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Expedition 60:
Coastal Ocean Explorers: Sharks - The Benjamin School

Middle school students and teachers from The Benjamin School participated in shark research in the Lake Worth Lagoon with scientists from Florida International University.

Nurse Shark



March 11, 2023


Palm Beach County, FL


Science Team

Sara Casareto
Sophia Hemsi
John Hernandez
William Sample
Erin Spencer
Deirdre Stinson

All sharks were fished for, caught, studied and released for research purposes under Florida permits held by Florida International University scientists.

Scientists from the Florida International University College of Arts, Sciences and Education were joined by middle school students and teachers from The Benjamin School onboard R/V ANGARI as part of our hands-on Coastal Ocean Explorers: Sharks program. Throughout the day, the participants worked side-by-side with the FIU scientists to learn about and put into practice a variety of specialized methods for studying sharks. These included hand and drum line fishing, and baited remote underwater video system (BRUVS) surveys within the Lake Worth Lagoon. BRUVS are a non-invasive method of studying marine life that consist of a camera and bait box mounted to a metal frame that is placed on the seafloor. The students participated in all steps in the assembly, baiting, deployment and recovery of the BRUVS. After recovering the BRUVS, the participants practiced their species identification skills while reviewing the underwater video footage in R/V ANGARI’s indoor lab.

Fishing was primarily done via drumline which is specialized research fishing gear specifically designed to minimize animal stress using circle hooks and a configuration that allows sharks to continue to swim freely after being hooked. The drumlines yielded a goliath grouper which was swiftly and happily released, as well as a nurse shark from which the students were able to aid in the collection of data and samples from. The students helped to identify the sex of the shark, collect a series of length measurements, sample tissue from the dorsal fin and attach a uniquely numbered identification tag, which can provide valuable insights if the shark is ever caught again. Prior to its release, the participants were even able to feel the sandpaper-like texture produced by dermal denticles on the skin of the nurse shark.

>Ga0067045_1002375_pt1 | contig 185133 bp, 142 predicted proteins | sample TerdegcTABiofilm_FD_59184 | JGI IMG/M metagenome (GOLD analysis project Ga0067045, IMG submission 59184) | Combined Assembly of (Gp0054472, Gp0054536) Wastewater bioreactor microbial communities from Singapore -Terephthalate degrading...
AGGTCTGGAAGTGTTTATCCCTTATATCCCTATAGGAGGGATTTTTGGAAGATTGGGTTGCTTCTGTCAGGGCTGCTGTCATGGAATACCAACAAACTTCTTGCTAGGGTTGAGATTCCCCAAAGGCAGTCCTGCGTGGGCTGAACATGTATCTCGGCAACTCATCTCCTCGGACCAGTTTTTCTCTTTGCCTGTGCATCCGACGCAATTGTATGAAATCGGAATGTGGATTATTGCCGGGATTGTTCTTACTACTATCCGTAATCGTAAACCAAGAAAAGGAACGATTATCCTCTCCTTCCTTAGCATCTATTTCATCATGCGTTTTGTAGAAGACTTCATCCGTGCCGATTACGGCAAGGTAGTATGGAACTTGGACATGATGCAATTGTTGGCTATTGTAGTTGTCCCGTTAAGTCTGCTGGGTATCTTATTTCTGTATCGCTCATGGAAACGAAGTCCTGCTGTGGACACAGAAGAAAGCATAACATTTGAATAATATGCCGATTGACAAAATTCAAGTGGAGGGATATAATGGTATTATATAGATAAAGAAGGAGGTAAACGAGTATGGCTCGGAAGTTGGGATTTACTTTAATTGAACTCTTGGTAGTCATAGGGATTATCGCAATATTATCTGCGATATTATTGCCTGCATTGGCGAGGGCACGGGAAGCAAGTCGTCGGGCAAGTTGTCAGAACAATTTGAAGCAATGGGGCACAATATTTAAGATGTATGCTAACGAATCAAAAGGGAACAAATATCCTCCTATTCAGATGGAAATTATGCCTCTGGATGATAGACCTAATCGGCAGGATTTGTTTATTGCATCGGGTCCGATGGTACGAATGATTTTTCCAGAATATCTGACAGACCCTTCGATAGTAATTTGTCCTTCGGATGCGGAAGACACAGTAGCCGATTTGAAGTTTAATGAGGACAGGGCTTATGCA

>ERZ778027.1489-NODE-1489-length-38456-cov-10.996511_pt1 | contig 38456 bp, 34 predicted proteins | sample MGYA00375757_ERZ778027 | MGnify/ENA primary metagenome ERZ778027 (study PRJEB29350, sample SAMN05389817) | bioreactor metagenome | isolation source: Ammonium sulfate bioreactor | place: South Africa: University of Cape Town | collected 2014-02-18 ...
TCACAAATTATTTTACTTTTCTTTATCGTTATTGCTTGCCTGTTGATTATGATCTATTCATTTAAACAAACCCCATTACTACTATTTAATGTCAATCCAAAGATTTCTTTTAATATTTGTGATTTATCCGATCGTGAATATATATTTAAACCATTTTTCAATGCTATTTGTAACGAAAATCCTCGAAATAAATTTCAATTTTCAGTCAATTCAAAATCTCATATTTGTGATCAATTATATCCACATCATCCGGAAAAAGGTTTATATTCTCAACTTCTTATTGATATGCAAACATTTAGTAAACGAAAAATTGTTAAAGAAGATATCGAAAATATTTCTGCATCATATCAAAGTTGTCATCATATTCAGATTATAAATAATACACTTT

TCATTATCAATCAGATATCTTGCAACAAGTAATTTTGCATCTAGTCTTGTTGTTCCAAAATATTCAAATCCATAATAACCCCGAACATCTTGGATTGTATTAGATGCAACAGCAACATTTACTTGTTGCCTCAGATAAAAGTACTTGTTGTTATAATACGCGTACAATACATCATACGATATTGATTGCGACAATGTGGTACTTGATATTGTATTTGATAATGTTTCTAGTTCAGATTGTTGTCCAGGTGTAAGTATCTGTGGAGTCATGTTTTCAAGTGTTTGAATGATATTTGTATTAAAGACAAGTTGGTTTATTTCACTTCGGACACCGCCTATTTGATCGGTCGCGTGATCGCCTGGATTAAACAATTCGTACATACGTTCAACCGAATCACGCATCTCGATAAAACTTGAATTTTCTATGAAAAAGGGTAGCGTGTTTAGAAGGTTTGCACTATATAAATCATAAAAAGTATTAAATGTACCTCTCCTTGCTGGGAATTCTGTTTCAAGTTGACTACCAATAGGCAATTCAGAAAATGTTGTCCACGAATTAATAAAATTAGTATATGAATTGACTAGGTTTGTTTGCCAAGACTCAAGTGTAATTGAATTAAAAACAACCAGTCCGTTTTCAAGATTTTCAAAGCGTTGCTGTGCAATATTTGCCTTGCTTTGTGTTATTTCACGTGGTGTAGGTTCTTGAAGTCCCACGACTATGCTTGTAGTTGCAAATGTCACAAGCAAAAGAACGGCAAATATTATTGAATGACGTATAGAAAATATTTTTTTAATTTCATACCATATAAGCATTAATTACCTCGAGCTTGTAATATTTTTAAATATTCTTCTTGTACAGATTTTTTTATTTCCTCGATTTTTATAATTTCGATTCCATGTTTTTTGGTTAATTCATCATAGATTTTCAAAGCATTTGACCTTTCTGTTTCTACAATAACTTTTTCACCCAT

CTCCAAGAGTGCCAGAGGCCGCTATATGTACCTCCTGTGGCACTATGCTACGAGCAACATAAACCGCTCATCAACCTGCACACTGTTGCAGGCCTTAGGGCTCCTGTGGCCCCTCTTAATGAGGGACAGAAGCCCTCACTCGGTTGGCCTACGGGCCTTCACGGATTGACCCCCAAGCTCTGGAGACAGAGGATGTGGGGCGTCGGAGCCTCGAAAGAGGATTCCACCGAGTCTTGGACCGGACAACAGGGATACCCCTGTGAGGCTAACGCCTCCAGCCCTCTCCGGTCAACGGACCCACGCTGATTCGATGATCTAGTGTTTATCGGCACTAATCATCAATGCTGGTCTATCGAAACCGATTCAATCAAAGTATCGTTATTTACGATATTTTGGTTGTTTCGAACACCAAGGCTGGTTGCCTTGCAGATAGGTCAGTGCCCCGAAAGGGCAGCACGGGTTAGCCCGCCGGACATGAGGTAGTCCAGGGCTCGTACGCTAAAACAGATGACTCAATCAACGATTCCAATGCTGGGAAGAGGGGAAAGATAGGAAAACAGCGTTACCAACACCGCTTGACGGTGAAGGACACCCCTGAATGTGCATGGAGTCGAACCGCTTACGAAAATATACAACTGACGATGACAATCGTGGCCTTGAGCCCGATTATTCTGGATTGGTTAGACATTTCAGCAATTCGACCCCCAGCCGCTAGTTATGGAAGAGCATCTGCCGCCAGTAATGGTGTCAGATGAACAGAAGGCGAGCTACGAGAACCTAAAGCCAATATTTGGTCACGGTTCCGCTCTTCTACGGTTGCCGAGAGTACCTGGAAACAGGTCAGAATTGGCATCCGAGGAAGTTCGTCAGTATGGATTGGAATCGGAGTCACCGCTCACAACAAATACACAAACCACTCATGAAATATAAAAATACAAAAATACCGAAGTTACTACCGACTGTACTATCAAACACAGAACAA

Erin Spencer is a science writer, marine ecologist and Ph.D. candidate in Biology at FIU. Her research uses biologgers, or animal-mounted data collecting devices, to record acceleration, speed, depth, etc. that helps us understand great hammerhead shark energy needs and movement patterns. Prior to working in Florida, she received a M.S. in Ecology from the UNC – Chapel Hill where she studied red snapper fishery management and seafood mislabeling, and a B.S. in Ecology from the College of William and Mary where she studied invasive lionfish management. She is a three-time National Geographic Explorer grantee and has given talks to groups of all ages through National Geographic, the World Bank, TEDx, and schools. Erin is an avid writer and published a children’s book called The World of Coral Reefs.

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